Role of Hormones in Obesity
Role of Hormones in Obesity

Obesity is described as a condition of the body which is characterized by storage of excessive fat in the adipose tissue. The major cause of obesity is the consumption of excess food (calorie) in comparison to our physiological needs.

Certain types of eating habits (overeating) lead to consuming more calories than you burn thus resulting in obesity. Nibbling between meals, fast eating/ taking less time for chewing, eating when surrounded with food rather than actually being hungry, attending frequent business lunches, eating the leftover foods of other family members, eating outside food very frequently, eating more of junk food, eating too many sweets during festive occasions, eating processed, concentrated and high fat food, emotional eating, consumption of sugar added beverages, personnel who work in different shifts, whose body clock is disturbed—all these result in overeating.

Having said that, overeating (consuming more calories) is not the only cause of obesity. Body’s hormonal and metabolic regulation system also plays a major role. Hormones play an integral role in metabolism and your body’s ability to use energy.

  • Low progesterone / high estrogen level is the most common cause that most young women experience. It increases insulin leading to sugar cravings.
  • High estrogen level increases fatty tissues which in turn result in more estrogen.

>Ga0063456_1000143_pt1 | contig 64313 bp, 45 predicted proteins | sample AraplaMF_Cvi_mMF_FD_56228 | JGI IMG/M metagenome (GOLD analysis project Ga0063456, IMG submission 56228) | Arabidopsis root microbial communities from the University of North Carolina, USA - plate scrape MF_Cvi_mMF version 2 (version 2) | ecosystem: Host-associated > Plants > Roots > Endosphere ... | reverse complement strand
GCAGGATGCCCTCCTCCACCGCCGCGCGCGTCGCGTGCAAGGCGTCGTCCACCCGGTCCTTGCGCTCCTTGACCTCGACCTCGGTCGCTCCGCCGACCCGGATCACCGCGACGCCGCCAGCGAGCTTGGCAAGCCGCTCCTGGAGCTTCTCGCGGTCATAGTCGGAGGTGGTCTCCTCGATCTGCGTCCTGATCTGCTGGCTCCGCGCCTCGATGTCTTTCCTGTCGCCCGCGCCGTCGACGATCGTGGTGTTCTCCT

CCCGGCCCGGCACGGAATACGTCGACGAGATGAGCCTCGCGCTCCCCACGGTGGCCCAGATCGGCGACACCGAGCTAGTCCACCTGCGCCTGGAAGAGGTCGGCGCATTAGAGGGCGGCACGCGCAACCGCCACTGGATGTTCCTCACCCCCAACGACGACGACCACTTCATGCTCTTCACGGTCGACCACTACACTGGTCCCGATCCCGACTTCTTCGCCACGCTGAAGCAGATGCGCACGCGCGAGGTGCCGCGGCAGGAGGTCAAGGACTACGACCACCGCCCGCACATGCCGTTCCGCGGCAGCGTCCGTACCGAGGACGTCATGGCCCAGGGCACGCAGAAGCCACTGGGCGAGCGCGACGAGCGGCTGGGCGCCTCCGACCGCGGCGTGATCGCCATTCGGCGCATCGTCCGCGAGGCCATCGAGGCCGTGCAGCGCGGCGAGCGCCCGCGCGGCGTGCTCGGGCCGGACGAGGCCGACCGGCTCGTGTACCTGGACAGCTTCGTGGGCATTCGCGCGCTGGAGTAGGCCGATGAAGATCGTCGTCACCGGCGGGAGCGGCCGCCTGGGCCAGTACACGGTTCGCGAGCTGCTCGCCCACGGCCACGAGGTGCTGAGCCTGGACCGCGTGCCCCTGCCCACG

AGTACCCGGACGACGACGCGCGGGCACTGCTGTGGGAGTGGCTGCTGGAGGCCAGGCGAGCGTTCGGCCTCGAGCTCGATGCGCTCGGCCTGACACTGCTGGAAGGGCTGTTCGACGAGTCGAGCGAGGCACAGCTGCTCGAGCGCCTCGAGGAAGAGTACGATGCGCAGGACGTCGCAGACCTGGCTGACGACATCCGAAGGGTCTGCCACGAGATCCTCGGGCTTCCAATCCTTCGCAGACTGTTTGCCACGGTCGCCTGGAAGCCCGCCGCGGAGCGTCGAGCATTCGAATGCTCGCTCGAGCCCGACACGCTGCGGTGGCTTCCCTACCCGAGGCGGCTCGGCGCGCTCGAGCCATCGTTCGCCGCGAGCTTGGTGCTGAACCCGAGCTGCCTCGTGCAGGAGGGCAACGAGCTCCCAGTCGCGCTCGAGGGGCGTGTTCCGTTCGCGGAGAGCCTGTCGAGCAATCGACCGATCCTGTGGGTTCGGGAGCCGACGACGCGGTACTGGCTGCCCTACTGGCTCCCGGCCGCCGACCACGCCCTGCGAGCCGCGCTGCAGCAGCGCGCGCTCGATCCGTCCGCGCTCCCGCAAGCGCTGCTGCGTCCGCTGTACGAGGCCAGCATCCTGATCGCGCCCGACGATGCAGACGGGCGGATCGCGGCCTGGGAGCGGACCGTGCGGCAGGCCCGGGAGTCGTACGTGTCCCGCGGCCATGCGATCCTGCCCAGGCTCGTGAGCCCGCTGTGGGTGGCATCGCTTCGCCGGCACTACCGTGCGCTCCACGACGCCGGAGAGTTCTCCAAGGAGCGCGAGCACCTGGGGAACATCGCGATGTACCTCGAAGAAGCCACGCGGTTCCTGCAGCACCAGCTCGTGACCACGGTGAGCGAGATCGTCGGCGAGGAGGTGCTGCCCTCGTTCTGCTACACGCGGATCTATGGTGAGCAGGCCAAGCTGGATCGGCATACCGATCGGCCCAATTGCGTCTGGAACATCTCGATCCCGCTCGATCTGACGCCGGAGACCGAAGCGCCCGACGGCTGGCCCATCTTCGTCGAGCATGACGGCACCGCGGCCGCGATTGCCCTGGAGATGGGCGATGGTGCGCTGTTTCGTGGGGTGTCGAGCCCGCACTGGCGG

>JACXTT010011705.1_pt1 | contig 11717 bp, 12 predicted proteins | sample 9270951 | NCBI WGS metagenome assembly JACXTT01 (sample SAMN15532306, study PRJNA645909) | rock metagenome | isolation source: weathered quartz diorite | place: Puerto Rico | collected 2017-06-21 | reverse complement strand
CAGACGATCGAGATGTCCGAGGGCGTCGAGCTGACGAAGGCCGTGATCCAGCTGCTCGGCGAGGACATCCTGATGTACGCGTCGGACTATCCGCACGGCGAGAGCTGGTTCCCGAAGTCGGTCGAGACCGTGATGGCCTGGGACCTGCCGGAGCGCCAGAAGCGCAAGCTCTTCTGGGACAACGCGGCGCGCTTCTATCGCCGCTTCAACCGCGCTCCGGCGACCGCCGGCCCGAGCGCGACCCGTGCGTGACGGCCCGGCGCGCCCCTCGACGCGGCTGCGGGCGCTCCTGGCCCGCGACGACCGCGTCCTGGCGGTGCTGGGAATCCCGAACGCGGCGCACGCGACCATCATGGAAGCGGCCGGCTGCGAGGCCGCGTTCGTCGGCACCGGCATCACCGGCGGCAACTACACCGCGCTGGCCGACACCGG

• High estrogen level also causes fluid retention and bloating.
  • Low progesterone level can disturb your thyroid hormone. Hypothyroidism decreases the metabolic rate of the body and encourages weight gain. Poor thyroid function and metabolic disorders result in diseases like diabetes or PCOD.
  • Our lives today seem to be governed by stress which in turn releases Cortisol hormone. It has a direct impact on your metabolism as it affects the digestive system leading to visceral fat deposition.
  • Menopause is another cause. The estrogen level drops during premenopausal period. This results in accumulation of abdominal fats that contributes to weight gain.
  • The quality of sleep is closely related to the amount of stress in your life and therefore your eating habits. When we run short of sleep, blood levels of hormone Leptin (decreases appetite) drop. Sleep deprivation also increases levels of the hormone Ghrelin (increases appetite). These are two ‘hunger hormones’ which help to regulate your appetite.

Knowing the other causes of obesity apart from overeating, we should keep in mind that maintaining an active lifestyle will help offset some of these metabolic changes if not all.

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